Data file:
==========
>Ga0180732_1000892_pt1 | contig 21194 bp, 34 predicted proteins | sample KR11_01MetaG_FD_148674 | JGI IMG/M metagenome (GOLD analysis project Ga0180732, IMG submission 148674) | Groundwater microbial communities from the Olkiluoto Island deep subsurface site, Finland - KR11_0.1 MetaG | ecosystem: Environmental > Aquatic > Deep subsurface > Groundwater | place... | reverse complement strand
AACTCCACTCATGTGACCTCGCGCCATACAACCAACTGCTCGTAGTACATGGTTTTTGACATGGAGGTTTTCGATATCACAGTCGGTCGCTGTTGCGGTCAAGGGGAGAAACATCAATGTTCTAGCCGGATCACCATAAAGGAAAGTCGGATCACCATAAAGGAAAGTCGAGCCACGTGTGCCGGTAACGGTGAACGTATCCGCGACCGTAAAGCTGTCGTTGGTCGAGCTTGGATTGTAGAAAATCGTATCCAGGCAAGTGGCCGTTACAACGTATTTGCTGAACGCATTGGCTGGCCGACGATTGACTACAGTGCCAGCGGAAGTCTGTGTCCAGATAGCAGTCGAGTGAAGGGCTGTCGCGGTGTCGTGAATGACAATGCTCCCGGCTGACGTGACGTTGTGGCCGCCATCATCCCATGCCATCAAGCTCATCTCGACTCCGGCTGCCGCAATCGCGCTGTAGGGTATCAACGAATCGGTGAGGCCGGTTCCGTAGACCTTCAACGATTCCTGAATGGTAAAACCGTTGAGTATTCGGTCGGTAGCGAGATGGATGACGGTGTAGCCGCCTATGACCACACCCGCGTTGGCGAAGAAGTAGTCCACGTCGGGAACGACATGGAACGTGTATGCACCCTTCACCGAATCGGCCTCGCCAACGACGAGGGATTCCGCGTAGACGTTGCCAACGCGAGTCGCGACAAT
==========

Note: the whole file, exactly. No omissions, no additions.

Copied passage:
>Ga0180732_1000892_pt1 | contig 21194 bp, 34 predicted proteins | sample KR11_01MetaG_FD_148674 | JGI IMG/M metagenome (GOLD analysis project Ga0180732, IMG submission 148674) | Groundwater microbial communities from the Olkiluoto Island deep subsurface site, Finland - KR11_0.1 MetaG | ecosystem: Environmental > Aquatic > Deep subsurface > Groundwater | place... | reverse complement strand
AACTCCACTCATGTGACCTCGCGCCATACAACCAACTGCTCGTAGTACATGGTTTTTGACATGGAGGTTTTCGATATCACAGTCGGTCGCTGTTGCGGTCAAGGGGAGAAACATCAATGTTCTAGCCGGATCACCATAAAGGAAAGTCGGATCACCATAAAGGAAAGTCGAGCCACGTGTGCCGGTAACGGTGAACGTATCCGCGACCGTAAAGCTGTCGTTGGTCGAGCTTGGATTGTAGAAAATCGTATCCAGGCAAGTGGCCGTTACAACGTATTTGCTGAACGCATTGGCTGGCCGACGATTGACTACAGTGCCAGCGGAAGTCTGTGTCCAGATAGCAGTCGAGTGAAGGGCTGTCGCGGTGTCGTGAATGACAATGCTCCCGGCTGACGTGACGTTGTGGCCGCCATCATCCCATGCCATCAAGCTCATCTCGACTCCGGCTGCCGCAATCGCGCTGTAGGGTATCAACGAATCGGTGAGGCCGGTTCCGTAGACCTTCAACGATTCCTGAATGGTAAAACCGTTGAGTATTCGGTCGGTAGCGAGATGGATGACGGTGTAGCCGCCTATGACCACACCCGCGTTGGCGAAGAAGTAGTCCACGTCGGGAACGACATGGAACGTGTATGCACCCTTCACCGAATCGGCCTCGCCAACGACGAGGGATTCCGCGTAGACGTTGCCAACGCGAGTCGCGACAAT